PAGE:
“The Internet of Things (IoT) Will Thrive by 2025” is the latest finding that is a part of a sustained effort throughout 2014 by the Pew Research Center Internet Project to mark the 25th anniversary of the creation of the World Wide Web by Sir Tim Berners-Lee.
Through discussions with the luminaries of the world wide web like Vint Cerf, vice president and chief Internet evangelist for Google, and Marc Rotenberg, president of the Electronic Privacy Information Center, the researchers concluded that to a notable extent, the experts agree on the technology change that lies ahead, even as they disagree about its ramifications.
Leading the way is the IoT, the promise of a global, immersive, invisible, ambient networked computing environment built through the continued proliferation of smart sensors, cameras, software, databases, and massive data centers.
The experts believe that wearable technologies where people will be able to connect to the Internet and get feedback on their activities, health and fitness will lead to ways in which they will monitor others (their children or employees, for instance) who are also wearing sensors, or moving in and out of places that have sensors.
Chiefly, IoT will have an impact in the home where people will be able to control nearly everything remotely, from the air conditioning to how often their gardens are watered.
In the community embedded devices and smartphone apps will enable more efficient transportation and give readouts on pollution levels. “Smart systems” might deliver electricity and water more efficiently and warn about infrastructure problems.
Manufacturing and supply chains will have sensors and readers that more precisely track materials to speed up and smooth out the manufacture and distribution of goods.
Expert respondent Patrick Tucker, author of The Naked Future: What Happens In a World That Anticipates Your Every Move? provided a nice working description of the Internet of Things, writing: “Here are the easy facts: In 2008, the number of Internet-connected devices first outnumbered the human population, and they have been growing far faster than have we. There were 13 billion Internet-connected devices in 2013, according to Cisco, and there will be 50 billion in 2020. These will include phones, chips, sensors, implants, and devices of which we have not yet conceived.”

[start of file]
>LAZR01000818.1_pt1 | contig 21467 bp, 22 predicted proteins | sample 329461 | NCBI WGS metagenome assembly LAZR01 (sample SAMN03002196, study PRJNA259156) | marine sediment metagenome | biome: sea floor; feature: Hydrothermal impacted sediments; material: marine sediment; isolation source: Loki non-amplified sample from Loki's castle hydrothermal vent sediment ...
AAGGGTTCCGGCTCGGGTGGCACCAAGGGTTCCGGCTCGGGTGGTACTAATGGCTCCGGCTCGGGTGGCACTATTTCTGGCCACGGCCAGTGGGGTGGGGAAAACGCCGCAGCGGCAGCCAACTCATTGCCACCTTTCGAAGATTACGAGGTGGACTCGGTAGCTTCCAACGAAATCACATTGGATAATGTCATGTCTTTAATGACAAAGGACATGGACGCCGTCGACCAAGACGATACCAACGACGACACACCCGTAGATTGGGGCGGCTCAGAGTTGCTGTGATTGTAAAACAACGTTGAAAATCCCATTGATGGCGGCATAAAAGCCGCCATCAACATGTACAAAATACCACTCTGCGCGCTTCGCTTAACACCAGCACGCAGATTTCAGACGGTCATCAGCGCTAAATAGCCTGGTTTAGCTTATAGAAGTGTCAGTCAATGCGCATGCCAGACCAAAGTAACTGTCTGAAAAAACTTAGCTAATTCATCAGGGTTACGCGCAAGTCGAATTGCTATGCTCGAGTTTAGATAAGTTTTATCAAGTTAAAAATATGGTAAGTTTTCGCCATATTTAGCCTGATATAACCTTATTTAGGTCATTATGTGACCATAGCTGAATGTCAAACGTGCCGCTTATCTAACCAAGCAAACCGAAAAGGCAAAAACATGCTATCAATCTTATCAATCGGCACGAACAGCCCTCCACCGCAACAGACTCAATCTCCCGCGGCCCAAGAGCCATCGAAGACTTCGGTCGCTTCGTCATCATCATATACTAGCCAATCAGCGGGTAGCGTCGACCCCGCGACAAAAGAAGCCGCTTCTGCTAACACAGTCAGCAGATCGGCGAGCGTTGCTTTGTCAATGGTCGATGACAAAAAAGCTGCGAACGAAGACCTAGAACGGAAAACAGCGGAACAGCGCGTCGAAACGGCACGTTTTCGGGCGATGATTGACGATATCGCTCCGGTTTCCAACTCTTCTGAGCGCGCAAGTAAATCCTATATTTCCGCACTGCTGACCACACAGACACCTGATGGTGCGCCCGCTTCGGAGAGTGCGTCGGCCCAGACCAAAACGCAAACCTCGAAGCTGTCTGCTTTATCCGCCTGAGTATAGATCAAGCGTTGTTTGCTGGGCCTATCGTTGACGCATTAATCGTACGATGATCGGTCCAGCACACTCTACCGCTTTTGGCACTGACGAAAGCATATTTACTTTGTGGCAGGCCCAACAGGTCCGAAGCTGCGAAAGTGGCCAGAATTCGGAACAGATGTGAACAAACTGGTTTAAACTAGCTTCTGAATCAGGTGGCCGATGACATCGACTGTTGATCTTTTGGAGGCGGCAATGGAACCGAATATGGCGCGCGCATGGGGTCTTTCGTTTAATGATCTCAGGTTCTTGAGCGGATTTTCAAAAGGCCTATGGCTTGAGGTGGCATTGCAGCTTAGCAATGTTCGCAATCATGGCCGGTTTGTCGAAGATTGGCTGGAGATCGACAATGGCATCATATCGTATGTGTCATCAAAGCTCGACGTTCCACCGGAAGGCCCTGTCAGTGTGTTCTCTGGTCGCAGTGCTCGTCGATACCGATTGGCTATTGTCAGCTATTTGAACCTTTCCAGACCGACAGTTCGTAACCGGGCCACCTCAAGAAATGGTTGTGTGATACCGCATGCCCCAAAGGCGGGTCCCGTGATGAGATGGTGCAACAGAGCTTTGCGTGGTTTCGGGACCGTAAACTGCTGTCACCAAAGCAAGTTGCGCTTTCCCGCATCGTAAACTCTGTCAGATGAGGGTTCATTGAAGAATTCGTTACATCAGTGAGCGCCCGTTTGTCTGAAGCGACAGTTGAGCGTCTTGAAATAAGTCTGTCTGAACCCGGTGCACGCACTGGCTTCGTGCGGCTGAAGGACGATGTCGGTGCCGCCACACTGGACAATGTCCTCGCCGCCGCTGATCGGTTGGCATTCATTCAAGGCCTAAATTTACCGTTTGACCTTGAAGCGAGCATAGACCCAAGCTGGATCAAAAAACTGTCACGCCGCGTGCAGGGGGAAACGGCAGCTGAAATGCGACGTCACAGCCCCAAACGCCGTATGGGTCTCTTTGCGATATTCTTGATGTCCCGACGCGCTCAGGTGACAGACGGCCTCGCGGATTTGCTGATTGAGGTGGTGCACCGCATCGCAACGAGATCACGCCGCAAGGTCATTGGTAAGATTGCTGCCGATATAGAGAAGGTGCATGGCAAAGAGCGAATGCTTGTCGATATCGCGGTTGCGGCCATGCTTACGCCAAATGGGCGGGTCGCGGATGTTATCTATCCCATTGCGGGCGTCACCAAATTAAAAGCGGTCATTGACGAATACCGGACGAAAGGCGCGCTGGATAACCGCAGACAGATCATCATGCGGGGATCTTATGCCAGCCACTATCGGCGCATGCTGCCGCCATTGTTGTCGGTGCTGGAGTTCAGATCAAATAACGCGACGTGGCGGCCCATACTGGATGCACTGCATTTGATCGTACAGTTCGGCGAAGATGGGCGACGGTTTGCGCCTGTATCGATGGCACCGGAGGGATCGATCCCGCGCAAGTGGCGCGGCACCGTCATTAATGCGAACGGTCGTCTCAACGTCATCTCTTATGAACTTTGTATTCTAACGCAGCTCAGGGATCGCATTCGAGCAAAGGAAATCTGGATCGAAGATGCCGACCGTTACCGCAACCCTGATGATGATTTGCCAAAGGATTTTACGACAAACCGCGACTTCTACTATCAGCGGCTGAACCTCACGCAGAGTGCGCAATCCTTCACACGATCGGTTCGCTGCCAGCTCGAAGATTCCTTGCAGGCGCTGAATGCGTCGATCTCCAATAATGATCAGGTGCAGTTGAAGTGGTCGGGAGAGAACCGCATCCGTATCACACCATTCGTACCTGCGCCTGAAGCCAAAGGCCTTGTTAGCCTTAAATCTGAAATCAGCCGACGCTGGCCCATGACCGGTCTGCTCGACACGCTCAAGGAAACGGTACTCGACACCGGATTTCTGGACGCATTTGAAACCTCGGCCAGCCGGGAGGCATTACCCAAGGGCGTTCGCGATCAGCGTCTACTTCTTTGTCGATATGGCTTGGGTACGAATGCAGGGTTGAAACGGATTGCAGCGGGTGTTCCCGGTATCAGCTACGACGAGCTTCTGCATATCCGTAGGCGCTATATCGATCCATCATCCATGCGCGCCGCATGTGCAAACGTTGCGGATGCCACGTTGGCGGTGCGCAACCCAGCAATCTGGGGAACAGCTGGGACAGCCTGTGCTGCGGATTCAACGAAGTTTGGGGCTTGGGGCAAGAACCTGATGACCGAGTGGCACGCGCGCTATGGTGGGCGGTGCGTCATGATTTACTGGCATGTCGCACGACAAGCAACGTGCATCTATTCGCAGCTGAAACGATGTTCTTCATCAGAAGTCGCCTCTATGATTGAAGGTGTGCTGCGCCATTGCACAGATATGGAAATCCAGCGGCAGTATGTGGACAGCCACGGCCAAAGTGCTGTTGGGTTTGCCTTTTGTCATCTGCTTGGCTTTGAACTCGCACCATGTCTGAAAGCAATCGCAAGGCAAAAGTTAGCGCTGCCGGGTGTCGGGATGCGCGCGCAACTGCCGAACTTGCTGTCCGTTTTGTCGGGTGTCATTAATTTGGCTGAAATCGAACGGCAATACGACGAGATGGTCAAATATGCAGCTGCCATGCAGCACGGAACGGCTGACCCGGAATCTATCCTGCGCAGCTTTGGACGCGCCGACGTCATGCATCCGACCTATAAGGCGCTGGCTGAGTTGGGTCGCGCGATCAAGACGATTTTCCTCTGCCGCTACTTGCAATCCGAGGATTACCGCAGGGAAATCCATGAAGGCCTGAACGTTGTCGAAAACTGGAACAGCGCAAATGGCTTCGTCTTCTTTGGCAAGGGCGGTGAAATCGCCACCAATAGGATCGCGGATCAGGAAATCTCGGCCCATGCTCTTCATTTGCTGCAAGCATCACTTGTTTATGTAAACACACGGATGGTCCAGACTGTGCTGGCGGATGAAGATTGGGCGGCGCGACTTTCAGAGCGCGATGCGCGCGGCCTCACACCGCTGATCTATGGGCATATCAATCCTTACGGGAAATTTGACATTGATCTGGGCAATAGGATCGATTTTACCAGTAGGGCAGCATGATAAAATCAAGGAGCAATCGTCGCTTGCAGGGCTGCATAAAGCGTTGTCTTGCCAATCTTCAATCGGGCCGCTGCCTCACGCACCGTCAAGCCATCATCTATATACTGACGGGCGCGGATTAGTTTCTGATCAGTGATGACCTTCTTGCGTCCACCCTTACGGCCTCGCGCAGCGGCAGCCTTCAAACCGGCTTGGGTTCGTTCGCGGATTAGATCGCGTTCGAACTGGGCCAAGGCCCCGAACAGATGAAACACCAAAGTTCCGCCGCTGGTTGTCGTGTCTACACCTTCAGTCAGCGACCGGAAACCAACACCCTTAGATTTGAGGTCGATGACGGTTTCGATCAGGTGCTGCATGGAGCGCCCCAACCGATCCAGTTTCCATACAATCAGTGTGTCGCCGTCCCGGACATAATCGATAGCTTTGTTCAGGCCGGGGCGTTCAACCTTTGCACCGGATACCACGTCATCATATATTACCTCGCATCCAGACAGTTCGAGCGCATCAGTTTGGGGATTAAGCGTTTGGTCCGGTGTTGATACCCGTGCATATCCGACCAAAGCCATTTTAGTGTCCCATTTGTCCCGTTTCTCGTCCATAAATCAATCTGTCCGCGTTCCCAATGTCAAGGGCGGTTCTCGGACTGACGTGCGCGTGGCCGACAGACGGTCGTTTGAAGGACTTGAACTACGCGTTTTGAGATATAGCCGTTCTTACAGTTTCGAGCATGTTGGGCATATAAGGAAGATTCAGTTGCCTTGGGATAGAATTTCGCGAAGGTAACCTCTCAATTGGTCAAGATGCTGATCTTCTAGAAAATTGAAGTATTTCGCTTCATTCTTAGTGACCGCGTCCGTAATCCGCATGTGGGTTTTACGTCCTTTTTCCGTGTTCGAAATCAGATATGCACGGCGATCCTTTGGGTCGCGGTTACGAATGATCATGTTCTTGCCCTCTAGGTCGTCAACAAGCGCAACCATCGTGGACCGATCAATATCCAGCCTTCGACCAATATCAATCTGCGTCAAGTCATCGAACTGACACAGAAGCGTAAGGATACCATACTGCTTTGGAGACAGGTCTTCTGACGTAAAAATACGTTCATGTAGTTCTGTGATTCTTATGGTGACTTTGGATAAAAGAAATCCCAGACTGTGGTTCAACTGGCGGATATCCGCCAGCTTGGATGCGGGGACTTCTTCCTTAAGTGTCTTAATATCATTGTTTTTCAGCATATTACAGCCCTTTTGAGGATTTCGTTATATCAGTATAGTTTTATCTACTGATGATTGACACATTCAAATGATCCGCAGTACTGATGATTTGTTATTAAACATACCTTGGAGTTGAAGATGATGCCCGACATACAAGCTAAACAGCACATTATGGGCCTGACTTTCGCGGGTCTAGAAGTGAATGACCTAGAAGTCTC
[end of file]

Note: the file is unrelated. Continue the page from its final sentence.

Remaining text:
Tucker went on to forecast the benefits of all this connected computing: “One positive effect of ‘ubiquitous computing,’ as it used to be called, will be much faster, more convenient, and lower-cost medical diagnostics. This will be essential if we are to meet the health care needs of a rapidly aging Baby Boomer generation. The Internet of Things will also improve safety in cities, as cars, networked to one another and their environment, will better avoid collisions, coordinate speed, etc. We will all be able to bring much more situational intelligence to bear on the act of planning our day, avoiding delays (or unfortunate encounters), and meeting our personal goals. We are entering the telemetric age—an age where we create information in everything that we do. As computation continues to grow less costly, we will incorporate more data-collecting devices into our lives.”
While it is nice to paint a picture of a gloriously connected world with data and applications that help to smooth things along, give you information to help make better choices, or ultimately, control your environment, there are no guarantees that the people who build this world will be as benign as we would like them to be.
Economies and business practices will change. People may find their input as secondary to that of data from sensors. The tracking of our persons and personal life seems overly intrusive.
From a technology point of view it is all cool. From a cultural, moral and ethical point of view we may have a lot of thinking ahead of us.